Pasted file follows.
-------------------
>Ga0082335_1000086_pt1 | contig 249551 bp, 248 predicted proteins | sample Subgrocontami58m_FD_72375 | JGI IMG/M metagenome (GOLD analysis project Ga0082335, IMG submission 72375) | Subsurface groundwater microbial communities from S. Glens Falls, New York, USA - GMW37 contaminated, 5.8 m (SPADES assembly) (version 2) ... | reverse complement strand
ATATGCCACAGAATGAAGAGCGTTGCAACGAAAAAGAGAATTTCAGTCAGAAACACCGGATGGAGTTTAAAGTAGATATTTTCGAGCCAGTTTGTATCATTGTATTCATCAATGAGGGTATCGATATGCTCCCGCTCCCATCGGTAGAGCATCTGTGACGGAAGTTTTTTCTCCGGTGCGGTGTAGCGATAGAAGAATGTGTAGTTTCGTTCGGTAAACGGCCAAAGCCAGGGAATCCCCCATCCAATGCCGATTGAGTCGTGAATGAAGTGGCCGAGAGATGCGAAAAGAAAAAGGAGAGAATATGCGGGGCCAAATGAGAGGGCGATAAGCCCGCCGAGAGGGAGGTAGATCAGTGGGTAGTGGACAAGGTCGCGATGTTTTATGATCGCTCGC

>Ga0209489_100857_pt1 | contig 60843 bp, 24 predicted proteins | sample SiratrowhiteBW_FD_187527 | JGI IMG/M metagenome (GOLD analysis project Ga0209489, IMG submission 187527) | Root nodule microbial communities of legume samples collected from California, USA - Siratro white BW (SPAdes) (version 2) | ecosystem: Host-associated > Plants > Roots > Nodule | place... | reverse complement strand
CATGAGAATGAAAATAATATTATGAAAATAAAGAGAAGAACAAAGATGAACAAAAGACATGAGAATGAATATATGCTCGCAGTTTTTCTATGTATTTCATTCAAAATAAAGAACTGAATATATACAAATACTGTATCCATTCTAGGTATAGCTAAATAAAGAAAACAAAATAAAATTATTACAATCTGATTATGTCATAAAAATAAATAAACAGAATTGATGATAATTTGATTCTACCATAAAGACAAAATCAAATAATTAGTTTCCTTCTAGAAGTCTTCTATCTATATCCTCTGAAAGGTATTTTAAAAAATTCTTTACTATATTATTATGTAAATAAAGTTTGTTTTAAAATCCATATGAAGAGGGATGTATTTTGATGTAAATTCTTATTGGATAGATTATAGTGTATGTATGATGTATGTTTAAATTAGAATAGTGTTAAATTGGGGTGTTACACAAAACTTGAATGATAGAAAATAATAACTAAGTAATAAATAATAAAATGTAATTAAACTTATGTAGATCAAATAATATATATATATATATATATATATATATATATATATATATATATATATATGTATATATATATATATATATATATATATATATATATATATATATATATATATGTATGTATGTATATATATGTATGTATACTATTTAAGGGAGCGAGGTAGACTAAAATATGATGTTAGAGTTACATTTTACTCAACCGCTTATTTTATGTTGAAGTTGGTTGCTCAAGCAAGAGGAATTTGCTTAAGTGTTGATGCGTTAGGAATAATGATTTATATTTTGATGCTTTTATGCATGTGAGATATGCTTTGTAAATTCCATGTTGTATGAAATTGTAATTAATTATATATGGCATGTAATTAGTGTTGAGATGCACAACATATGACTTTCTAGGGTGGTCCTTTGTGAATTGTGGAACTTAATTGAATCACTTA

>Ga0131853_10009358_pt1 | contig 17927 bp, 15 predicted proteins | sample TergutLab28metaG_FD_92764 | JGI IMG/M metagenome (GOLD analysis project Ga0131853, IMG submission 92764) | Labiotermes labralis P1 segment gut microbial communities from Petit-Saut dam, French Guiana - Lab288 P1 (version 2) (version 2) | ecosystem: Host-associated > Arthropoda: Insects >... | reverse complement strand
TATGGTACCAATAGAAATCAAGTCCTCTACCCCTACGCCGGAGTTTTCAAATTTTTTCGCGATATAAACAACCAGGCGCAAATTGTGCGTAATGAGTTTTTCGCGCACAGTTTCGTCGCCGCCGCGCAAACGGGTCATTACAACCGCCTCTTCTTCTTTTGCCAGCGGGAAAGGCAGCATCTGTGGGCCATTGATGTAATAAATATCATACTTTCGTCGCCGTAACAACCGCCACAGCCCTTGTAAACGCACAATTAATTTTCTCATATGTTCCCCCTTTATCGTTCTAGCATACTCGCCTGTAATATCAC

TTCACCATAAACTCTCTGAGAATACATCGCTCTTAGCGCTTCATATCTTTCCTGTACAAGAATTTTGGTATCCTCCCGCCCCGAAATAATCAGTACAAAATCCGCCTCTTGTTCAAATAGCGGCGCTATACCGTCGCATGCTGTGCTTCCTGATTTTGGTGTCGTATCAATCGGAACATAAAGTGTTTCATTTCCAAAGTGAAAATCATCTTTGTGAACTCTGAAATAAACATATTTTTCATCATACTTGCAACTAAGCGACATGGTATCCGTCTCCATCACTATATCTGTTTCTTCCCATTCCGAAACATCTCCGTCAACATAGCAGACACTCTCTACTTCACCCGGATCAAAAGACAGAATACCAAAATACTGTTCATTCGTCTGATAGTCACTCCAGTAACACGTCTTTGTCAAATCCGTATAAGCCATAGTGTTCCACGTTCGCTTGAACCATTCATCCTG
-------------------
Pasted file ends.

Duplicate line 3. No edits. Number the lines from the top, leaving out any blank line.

>Ga0209489_100857_pt1 | contig 60843 bp, 24 predicted proteins | sample SiratrowhiteBW_FD_187527 | JGI IMG/M metagenome (GOLD analysis project Ga0209489, IMG submission 187527) | Root nodule microbial communities of legume samples collected from California, USA - Siratro white BW (SPAdes) (version 2) | ecosystem: Host-associated > Plants > Roots > Nodule | place... | reverse complement strand